There is a modern mania about purity in foods, an obsession with weight, cholesterol,sodium, vitamins, exercise – all of them legitimate issues, to be sure. But while there is high energy spent on what goes into our mouths, where is the concern for what goes into our eyes and ears, for what feeds the spirit? There is so much that is lovely to see, hear, read, behold: why are we so often indifferent to the violence and ugliness that assault and diminish us, often in the name of news or entertainment? In the name of freedom, perhaps something of our humanity is chipped away when we claim so proudly that nothing offends us. A very great deal ought to.
– Donald Spoto, from “The Hidden Jesus: A New Life” (St. Martin’s Press, 1998)
Monthly Archives: May 2014
I remember the day I went from being a book lover to an actual reader. No, I don’t remember the exact day or date, just the experience. It was on a weekend and I was at my grandparents’ house in Santa Ana, California. I was sitting in my grandfather’s big, comfy chair totally absorbed in a beautiful, hard bound edition of the complete Mary Poppins stories by P.L. Travers. I sat in that chair for hours and devoured page after page about that magical nanny. It was the first large hardback book I ever read all the way through and, being only 9 or 10 years old at the time, I was quite proud of myself.
I bring this up because the other day at my favorite thrift store I came across three Mary Poppins books, in paperback, conveniently banded together. I think I paid fifty cents for all three. It’s been over 40 years since I read Mary Poppins, and with the movie “Saving Mr. Banks” (you DO know who Mr. Banks is, don’t you?) out on DVD now, I’m really looking forward to revisiting these stories.
By the way, P.L. Travers wasn’t your run of the mill children’s writer. She was what you might call an intellectual adventuress (among other things). She had a fascination with the world’s mythologies and traveled extensively. Back in the 80’s she was a regular contributor to the quarterly publication Parabola, which explored various myths and legends and their effects on culture and religion. Though she is no longer with us, she definitely left her own mark on our culture.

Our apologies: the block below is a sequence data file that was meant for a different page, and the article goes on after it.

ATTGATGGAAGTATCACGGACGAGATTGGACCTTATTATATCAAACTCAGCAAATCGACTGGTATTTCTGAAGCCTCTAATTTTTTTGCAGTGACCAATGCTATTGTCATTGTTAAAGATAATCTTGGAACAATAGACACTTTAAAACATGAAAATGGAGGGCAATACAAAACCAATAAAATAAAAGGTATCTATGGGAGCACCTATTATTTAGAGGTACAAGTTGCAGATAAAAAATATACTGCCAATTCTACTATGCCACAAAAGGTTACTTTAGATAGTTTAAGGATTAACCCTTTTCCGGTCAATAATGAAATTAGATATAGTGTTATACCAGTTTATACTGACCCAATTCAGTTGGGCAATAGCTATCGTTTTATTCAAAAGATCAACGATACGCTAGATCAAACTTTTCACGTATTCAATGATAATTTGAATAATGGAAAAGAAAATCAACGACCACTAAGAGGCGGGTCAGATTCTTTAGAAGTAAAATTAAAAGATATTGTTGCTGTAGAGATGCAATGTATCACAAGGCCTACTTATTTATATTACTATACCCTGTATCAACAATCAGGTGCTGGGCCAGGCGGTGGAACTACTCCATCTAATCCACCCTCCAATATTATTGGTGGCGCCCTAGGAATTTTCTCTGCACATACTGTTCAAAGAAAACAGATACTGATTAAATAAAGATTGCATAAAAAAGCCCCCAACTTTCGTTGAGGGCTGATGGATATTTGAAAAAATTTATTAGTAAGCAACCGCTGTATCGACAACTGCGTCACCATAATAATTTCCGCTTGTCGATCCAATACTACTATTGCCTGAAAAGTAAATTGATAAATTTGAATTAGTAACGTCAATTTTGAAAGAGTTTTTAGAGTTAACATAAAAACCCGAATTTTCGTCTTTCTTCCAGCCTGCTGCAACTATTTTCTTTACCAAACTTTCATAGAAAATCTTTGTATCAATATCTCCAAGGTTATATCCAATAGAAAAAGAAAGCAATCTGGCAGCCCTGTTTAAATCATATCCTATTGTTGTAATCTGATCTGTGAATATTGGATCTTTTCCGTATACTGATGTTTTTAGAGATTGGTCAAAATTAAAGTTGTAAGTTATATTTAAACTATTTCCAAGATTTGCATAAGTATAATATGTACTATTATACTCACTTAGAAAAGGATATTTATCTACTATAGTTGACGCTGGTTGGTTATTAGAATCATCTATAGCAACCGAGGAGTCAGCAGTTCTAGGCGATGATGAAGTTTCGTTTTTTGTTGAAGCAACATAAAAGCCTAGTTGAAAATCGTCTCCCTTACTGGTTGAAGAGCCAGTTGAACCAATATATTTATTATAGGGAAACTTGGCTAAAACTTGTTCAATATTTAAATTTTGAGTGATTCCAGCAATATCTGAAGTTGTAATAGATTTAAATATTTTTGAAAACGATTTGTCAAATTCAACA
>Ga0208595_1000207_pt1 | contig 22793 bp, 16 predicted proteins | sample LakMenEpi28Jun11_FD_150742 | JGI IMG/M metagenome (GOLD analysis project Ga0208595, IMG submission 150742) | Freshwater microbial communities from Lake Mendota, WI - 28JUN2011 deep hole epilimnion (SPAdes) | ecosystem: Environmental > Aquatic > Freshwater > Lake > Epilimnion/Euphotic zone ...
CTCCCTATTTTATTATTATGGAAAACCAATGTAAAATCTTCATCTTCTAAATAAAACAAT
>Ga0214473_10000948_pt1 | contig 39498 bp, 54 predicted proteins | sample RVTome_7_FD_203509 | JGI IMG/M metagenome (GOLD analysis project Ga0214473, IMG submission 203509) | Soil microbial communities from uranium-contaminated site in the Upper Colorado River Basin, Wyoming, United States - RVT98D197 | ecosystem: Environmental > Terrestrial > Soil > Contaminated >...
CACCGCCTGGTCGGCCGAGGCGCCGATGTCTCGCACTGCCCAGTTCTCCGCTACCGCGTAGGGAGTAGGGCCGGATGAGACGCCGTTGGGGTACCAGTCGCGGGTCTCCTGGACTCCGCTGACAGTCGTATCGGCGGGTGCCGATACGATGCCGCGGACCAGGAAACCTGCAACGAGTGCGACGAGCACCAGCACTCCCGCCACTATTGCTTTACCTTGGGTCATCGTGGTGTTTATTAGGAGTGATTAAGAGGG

Keep your eyes on the East Wind!
OK. I apologize for the above title. Really. It was the best I could come up with at the time. I needed to get your attention so you’d check out this post. I mean, this is important. We’ve all been mislead.
It seems that Tolkien’s “The Lord of the Rings” was nothing but Western propaganda. Did you know that Gandalf was actually a bad guy out to destroy technology and science? And that the elves were out to rule the world? Further, Mordor was a progressive center of science and rationality, the very essence of enlightenment as compared to the pie-in-the-sky West. That is evidently the premise of a book newly available in English. “The Last Ringbearer,” by Kirill Yeskof, was originally published in Russia back in 1999, but an English translation has just become available (via a FREE download, no less!). It tells the story of the War of the Ring through the eyes of Mordor.
I haven’t read it yet, but Laura Miller over at Salon.com has and I’m linking to her review here so you can check it out. Viewing things from the bad side’s perspective isn’t exactly groundbreaking stuff, though it has become even more prevalent these days in books and in television. What strikes me about this book is that it seems to want not only to make the bad guys sympathetic, but to present the good guys as the ones who are evil. Is this taking things a step further?
I don’t know yet, but I’d be interested in hearing your opinions on this. Whatever your view, it looks like a fascinating read.